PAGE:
Education

08.14.15

The Rise of Culture and the Fall of Testosterone

Behind the Science, Education
In a paper published in the journal Current Anthropology, a team of researchers funded by The Leakey Foundation explore the biological basis of the technology boom and expansion of culture that happened 50,000 years ago. DURHAM, N.C. — Modern humans appear in the fossil record about 200,000 years ago, but it was only about 50,000 years ago that making art and advanced tools became widespread. A newmore »
09.03.14

Extracting Ancient Dental DNA: Just Like Pulling Teeth

Behind the Science, Guest Post, Education
by Dr. Anne Stone,  Arizona State University Photo: David Bygott BY-NC-SA 2.0 How hard can it be to extract DNA from the teeth of chimpanzees that died only 30 or 40 years ago? These were my initial thoughts when presented with the opportunity to examine the DNA of the most famous chimpanzees in the world. These individuals, studied by Dr. Jane Goodall at Gombe, included Flo, Madam Bee, Satan, Hugo, and Getty.more »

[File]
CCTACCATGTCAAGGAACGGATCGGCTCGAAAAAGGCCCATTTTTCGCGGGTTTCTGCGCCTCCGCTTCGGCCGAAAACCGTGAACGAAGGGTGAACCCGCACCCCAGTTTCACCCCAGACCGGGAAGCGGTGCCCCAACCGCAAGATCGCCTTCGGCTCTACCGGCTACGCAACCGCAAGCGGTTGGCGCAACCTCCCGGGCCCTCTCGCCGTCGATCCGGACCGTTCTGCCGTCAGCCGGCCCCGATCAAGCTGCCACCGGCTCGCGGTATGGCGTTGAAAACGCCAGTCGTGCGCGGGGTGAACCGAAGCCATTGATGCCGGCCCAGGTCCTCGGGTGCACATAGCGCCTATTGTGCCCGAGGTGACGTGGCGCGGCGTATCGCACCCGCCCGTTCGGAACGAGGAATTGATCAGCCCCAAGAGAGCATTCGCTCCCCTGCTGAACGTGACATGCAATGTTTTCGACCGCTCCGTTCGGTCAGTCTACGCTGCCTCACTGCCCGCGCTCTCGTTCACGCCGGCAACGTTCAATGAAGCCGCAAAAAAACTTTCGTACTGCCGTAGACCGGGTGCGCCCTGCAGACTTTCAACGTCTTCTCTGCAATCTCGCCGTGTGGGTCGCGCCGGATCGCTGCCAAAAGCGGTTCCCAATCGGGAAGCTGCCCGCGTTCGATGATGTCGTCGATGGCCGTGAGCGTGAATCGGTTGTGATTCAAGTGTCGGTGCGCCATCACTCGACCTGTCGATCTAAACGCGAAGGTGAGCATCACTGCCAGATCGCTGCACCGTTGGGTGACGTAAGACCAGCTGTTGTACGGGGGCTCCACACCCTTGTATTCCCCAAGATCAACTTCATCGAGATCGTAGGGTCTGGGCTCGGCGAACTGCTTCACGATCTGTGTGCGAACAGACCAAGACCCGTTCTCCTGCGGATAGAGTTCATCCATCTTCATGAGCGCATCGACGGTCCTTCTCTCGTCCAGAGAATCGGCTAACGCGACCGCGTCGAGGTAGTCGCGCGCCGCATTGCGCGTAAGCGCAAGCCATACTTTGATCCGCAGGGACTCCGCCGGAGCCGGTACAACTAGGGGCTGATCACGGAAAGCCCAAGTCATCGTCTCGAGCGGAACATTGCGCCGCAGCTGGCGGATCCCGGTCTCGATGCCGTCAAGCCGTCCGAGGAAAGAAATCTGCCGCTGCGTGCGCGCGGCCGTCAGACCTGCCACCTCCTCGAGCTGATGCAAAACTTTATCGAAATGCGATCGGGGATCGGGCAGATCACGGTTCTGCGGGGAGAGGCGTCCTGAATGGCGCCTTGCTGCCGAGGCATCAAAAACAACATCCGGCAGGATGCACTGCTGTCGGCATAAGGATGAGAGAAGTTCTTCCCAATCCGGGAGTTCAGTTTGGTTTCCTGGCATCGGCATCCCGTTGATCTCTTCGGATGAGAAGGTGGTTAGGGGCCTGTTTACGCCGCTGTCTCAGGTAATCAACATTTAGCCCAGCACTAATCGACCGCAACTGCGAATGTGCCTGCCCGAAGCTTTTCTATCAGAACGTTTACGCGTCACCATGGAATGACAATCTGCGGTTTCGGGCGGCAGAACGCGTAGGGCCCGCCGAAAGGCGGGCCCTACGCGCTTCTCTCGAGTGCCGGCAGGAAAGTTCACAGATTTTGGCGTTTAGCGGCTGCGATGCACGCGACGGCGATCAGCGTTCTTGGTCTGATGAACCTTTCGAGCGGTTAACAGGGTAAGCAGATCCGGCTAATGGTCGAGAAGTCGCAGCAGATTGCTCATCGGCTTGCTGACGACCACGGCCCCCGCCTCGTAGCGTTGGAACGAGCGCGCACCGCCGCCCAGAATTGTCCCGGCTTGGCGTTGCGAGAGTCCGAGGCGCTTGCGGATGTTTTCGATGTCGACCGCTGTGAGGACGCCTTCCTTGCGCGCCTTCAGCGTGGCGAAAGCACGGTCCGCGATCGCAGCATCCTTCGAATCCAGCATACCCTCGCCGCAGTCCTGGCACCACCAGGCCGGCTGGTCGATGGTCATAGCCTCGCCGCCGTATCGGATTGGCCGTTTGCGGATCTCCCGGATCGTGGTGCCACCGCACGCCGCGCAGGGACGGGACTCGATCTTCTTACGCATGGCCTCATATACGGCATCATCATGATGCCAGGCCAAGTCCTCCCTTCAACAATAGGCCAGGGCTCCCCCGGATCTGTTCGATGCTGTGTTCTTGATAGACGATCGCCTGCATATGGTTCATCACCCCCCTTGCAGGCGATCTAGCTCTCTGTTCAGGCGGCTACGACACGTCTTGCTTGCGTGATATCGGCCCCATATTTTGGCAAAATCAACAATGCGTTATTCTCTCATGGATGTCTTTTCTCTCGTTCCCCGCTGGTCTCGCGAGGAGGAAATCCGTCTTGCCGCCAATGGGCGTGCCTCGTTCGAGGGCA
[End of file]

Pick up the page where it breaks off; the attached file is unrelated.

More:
06.05.13

Scientists discover oldest evidence of split between Old World monkeys and apes

Education
ATHENS, Ohio (May 15, 2013) — Two fossil discoveries from the East African Rift reveal new information about the evolution of primates, according to a study published online in Nature today led by Ohio University scientists. The team’s findings document the oldest fossils of two major groups of primates: the group that today includes apes and humans (hominoids), and the group that includes Old Worldmore »
04.12.11

Studying Hormonal Stimuli in Mountain Gorillas Yields Many Clues

Grantee Spotlight, From the Field, Behind the Science, Guest Post, Education
By Sosthene Habumuremyi My study has gathered data on mating behavior, solicitations, and any displays/aggression from adult males towards the females. Sexual swellings, which are extremely small in gorillas, are also noted. The plan is to monitor at least 6 nulliparous (never having given birth to offspring) females and 10 cycling parous (given birth to offspring at least once) females for 2 cycles more »
04.04.11

The hormonal correlations of socio-sexual behaviors in female mountain gorillas

Education

By Sosthene Habumuremyi

The overall goal of this study is to investigate the hormonal correlates of socio-sexual behaviors in female mountain gorillas. Specifically, we want to understand the variation observed in mating strategies and fertility parameters among female mountain gorillas. By using hormonal data, we want to know if this variation is governed by internal stimuli. For a detailed analysis,more »